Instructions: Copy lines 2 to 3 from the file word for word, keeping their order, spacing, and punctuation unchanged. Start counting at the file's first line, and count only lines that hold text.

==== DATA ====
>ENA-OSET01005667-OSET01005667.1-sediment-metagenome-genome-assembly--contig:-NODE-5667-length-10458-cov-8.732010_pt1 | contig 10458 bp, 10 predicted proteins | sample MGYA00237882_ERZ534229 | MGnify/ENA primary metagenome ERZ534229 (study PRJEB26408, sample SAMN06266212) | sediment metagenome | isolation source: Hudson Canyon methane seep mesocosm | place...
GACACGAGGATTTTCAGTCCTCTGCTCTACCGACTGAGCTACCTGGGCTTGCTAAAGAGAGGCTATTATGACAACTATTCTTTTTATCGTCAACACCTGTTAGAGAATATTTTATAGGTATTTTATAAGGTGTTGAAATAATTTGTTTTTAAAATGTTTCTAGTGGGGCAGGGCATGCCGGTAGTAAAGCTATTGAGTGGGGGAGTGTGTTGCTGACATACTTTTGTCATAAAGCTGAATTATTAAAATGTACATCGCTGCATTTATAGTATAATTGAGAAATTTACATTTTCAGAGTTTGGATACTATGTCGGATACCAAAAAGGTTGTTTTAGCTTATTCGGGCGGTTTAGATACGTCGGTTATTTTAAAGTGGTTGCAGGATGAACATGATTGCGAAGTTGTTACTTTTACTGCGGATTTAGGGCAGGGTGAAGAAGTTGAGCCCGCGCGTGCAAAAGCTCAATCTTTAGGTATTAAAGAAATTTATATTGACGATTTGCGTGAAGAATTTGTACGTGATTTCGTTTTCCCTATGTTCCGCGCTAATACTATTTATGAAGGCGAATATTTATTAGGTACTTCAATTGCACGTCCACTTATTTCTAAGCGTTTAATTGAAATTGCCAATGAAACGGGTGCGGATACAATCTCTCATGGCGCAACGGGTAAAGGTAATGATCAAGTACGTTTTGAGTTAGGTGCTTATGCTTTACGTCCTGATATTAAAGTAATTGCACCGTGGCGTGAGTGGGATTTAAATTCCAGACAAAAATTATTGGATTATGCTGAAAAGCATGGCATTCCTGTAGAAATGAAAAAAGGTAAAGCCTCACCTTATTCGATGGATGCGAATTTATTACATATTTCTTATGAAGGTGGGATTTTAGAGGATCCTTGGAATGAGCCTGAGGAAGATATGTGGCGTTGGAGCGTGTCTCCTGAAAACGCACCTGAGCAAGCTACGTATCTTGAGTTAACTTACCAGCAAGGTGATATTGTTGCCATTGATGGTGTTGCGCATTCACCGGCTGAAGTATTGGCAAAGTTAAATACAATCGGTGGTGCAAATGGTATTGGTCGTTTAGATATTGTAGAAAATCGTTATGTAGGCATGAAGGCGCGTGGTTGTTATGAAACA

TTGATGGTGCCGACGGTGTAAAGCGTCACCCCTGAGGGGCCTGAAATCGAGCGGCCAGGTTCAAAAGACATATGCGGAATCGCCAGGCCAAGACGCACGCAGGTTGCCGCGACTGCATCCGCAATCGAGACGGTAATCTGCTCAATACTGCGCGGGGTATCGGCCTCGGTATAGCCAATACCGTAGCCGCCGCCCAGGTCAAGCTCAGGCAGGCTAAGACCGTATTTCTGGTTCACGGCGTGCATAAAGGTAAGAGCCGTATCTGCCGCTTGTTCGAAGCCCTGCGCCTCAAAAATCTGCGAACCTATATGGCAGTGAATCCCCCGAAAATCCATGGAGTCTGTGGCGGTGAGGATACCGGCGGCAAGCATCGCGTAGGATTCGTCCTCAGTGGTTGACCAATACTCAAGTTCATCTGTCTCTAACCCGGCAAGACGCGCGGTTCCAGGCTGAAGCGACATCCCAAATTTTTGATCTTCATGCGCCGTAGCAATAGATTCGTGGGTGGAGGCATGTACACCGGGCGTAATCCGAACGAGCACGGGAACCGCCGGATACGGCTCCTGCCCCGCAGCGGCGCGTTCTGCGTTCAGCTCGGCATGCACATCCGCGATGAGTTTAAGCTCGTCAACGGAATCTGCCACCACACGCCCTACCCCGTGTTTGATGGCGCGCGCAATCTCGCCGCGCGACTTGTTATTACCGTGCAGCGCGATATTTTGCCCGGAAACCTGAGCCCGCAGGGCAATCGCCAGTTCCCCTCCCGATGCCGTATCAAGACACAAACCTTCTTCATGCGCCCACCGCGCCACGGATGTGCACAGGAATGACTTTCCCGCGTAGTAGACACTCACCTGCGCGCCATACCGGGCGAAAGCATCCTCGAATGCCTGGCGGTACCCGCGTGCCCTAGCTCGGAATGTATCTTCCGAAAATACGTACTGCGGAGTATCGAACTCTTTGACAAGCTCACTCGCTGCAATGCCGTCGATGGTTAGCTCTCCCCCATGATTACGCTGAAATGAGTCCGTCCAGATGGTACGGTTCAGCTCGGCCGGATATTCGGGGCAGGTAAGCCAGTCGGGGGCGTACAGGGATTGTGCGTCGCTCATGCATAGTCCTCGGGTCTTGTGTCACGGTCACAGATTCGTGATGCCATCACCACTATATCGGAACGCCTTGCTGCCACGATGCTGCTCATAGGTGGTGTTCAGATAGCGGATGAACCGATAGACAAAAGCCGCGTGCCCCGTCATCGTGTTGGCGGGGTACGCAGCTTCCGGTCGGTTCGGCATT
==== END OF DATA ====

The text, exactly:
GACACGAGGATTTTCAGTCCTCTGCTCTACCGACTGAGCTACCTGGGCTTGCTAAAGAGAGGCTATTATGACAACTATTCTTTTTATCGTCAACACCTGTTAGAGAATATTTTATAGGTATTTTATAAGGTGTTGAAATAATTTGTTTTTAAAATGTTTCTAGTGGGGCAGGGCATGCCGGTAGTAAAGCTATTGAGTGGGGGAGTGTGTTGCTGACATACTTTTGTCATAAAGCTGAATTATTAAAATGTACATCGCTGCATTTATAGTATAATTGAGAAATTTACATTTTCAGAGTTTGGATACTATGTCGGATACCAAAAAGGTTGTTTTAGCTTATTCGGGCGGTTTAGATACGTCGGTTATTTTAAAGTGGTTGCAGGATGAACATGATTGCGAAGTTGTTACTTTTACTGCGGATTTAGGGCAGGGTGAAGAAGTTGAGCCCGCGCGTGCAAAAGCTCAATCTTTAGGTATTAAAGAAATTTATATTGACGATTTGCGTGAAGAATTTGTACGTGATTTCGTTTTCCCTATGTTCCGCGCTAATACTATTTATGAAGGCGAATATTTATTAGGTACTTCAATTGCACGTCCACTTATTTCTAAGCGTTTAATTGAAATTGCCAATGAAACGGGTGCGGATACAATCTCTCATGGCGCAACGGGTAAAGGTAATGATCAAGTACGTTTTGAGTTAGGTGCTTATGCTTTACGTCCTGATATTAAAGTAATTGCACCGTGGCGTGAGTGGGATTTAAATTCCAGACAAAAATTATTGGATTATGCTGAAAAGCATGGCATTCCTGTAGAAATGAAAAAAGGTAAAGCCTCACCTTATTCGATGGATGCGAATTTATTACATATTTCTTATGAAGGTGGGATTTTAGAGGATCCTTGGAATGAGCCTGAGGAAGATATGTGGCGTTGGAGCGTGTCTCCTGAAAACGCACCTGAGCAAGCTACGTATCTTGAGTTAACTTACCAGCAAGGTGATATTGTTGCCATTGATGGTGTTGCGCATTCACCGGCTGAAGTATTGGCAAAGTTAAATACAATCGGTGGTGCAAATGGTATTGGTCGTTTAGATATTGTAGAAAATCGTTATGTAGGCATGAAGGCGCGTGGTTGTTATGAAACA

TTGATGGTGCCGACGGTGTAAAGCGTCACCCCTGAGGGGCCTGAAATCGAGCGGCCAGGTTCAAAAGACATATGCGGAATCGCCAGGCCAAGACGCACGCAGGTTGCCGCGACTGCATCCGCAATCGAGACGGTAATCTGCTCAATACTGCGCGGGGTATCGGCCTCGGTATAGCCAATACCGTAGCCGCCGCCCAGGTCAAGCTCAGGCAGGCTAAGACCGTATTTCTGGTTCACGGCGTGCATAAAGGTAAGAGCCGTATCTGCCGCTTGTTCGAAGCCCTGCGCCTCAAAAATCTGCGAACCTATATGGCAGTGAATCCCCCGAAAATCCATGGAGTCTGTGGCGGTGAGGATACCGGCGGCAAGCATCGCGTAGGATTCGTCCTCAGTGGTTGACCAATACTCAAGTTCATCTGTCTCTAACCCGGCAAGACGCGCGGTTCCAGGCTGAAGCGACATCCCAAATTTTTGATCTTCATGCGCCGTAGCAATAGATTCGTGGGTGGAGGCATGTACACCGGGCGTAATCCGAACGAGCACGGGAACCGCCGGATACGGCTCCTGCCCCGCAGCGGCGCGTTCTGCGTTCAGCTCGGCATGCACATCCGCGATGAGTTTAAGCTCGTCAACGGAATCTGCCACCACACGCCCTACCCCGTGTTTGATGGCGCGCGCAATCTCGCCGCGCGACTTGTTATTACCGTGCAGCGCGATATTTTGCCCGGAAACCTGAGCCCGCAGGGCAATCGCCAGTTCCCCTCCCGATGCCGTATCAAGACACAAACCTTCTTCATGCGCCCACCGCGCCACGGATGTGCACAGGAATGACTTTCCCGCGTAGTAGACACTCACCTGCGCGCCATACCGGGCGAAAGCATCCTCGAATGCCTGGCGGTACCCGCGTGCCCTAGCTCGGAATGTATCTTCCGAAAATACGTACTGCGGAGTATCGAACTCTTTGACAAGCTCACTCGCTGCAATGCCGTCGATGGTTAGCTCTCCCCCATGATTACGCTGAAATGAGTCCGTCCAGATGGTACGGTTCAGCTCGGCCGGATATTCGGGGCAGGTAAGCCAGTCGGGGGCGTACAGGGATTGTGCGTCGCTCATGCATAGTCCTCGGGTCTTGTGTCACGGTCACAGATTCGTGATGCCATCACCACTATATCGGAACGCCTTGCTGCCACGATGCTGCTCATAGGTGGTGTTCAGATAGCGGATGAACCGATAGACAAAAGCCGCGTGCCCCGTCATCGTGTTGGCGGGGTACGCAGCTTCCGGTCGGTTCGGCATT